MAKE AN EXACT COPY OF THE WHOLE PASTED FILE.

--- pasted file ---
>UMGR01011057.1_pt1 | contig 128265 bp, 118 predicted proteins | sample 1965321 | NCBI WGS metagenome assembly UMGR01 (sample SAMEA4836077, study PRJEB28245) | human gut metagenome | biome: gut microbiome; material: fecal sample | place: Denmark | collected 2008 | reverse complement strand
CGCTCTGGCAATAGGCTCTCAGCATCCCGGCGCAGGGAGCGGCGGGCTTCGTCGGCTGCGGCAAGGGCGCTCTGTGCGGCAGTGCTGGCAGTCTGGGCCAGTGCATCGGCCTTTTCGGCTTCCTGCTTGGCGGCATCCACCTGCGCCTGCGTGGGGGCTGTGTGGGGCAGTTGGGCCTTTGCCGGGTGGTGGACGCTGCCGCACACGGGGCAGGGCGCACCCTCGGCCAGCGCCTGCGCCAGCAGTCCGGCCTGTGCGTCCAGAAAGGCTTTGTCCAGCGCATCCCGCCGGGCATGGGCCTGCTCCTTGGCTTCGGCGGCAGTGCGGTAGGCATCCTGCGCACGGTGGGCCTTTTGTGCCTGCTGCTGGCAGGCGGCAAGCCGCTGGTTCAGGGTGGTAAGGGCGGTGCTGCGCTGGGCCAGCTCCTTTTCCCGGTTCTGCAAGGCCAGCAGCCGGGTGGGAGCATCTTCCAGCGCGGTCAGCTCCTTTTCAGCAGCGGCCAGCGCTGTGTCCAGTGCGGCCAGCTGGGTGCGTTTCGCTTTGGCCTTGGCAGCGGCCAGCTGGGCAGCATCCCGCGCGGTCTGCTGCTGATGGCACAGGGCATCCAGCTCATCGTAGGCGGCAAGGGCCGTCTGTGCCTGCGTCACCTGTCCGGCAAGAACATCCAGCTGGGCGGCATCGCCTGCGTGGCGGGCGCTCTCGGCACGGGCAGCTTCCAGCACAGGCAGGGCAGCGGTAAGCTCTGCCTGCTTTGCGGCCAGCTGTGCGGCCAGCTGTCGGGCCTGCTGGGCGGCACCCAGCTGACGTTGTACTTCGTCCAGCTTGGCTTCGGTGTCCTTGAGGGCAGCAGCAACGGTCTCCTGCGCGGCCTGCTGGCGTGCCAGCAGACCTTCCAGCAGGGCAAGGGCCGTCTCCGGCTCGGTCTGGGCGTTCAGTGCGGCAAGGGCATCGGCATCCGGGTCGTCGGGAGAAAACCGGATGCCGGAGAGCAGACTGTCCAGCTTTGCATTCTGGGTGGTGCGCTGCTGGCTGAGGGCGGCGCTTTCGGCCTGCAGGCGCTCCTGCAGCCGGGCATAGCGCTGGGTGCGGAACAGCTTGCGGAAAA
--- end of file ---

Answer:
>UMGR01011057.1_pt1 | contig 128265 bp, 118 predicted proteins | sample 1965321 | NCBI WGS metagenome assembly UMGR01 (sample SAMEA4836077, study PRJEB28245) | human gut metagenome | biome: gut microbiome; material: fecal sample | place: Denmark | collected 2008 | reverse complement strand
CGCTCTGGCAATAGGCTCTCAGCATCCCGGCGCAGGGAGCGGCGGGCTTCGTCGGCTGCGGCAAGGGCGCTCTGTGCGGCAGTGCTGGCAGTCTGGGCCAGTGCATCGGCCTTTTCGGCTTCCTGCTTGGCGGCATCCACCTGCGCCTGCGTGGGGGCTGTGTGGGGCAGTTGGGCCTTTGCCGGGTGGTGGACGCTGCCGCACACGGGGCAGGGCGCACCCTCGGCCAGCGCCTGCGCCAGCAGTCCGGCCTGTGCGTCCAGAAAGGCTTTGTCCAGCGCATCCCGCCGGGCATGGGCCTGCTCCTTGGCTTCGGCGGCAGTGCGGTAGGCATCCTGCGCACGGTGGGCCTTTTGTGCCTGCTGCTGGCAGGCGGCAAGCCGCTGGTTCAGGGTGGTAAGGGCGGTGCTGCGCTGGGCCAGCTCCTTTTCCCGGTTCTGCAAGGCCAGCAGCCGGGTGGGAGCATCTTCCAGCGCGGTCAGCTCCTTTTCAGCAGCGGCCAGCGCTGTGTCCAGTGCGGCCAGCTGGGTGCGTTTCGCTTTGGCCTTGGCAGCGGCCAGCTGGGCAGCATCCCGCGCGGTCTGCTGCTGATGGCACAGGGCATCCAGCTCATCGTAGGCGGCAAGGGCCGTCTGTGCCTGCGTCACCTGTCCGGCAAGAACATCCAGCTGGGCGGCATCGCCTGCGTGGCGGGCGCTCTCGGCACGGGCAGCTTCCAGCACAGGCAGGGCAGCGGTAAGCTCTGCCTGCTTTGCGGCCAGCTGTGCGGCCAGCTGTCGGGCCTGCTGGGCGGCACCCAGCTGACGTTGTACTTCGTCCAGCTTGGCTTCGGTGTCCTTGAGGGCAGCAGCAACGGTCTCCTGCGCGGCCTGCTGGCGTGCCAGCAGACCTTCCAGCAGGGCAAGGGCCGTCTCCGGCTCGGTCTGGGCGTTCAGTGCGGCAAGGGCATCGGCATCCGGGTCGTCGGGAGAAAACCGGATGCCGGAGAGCAGACTGTCCAGCTTTGCATTCTGGGTGGTGCGCTGCTGGCTGAGGGCGGCGCTTTCGGCCTGCAGGCGCTCCTGCAGCCGGGCATAGCGCTGGGTGCGGAACAGCTTGCGGAAAA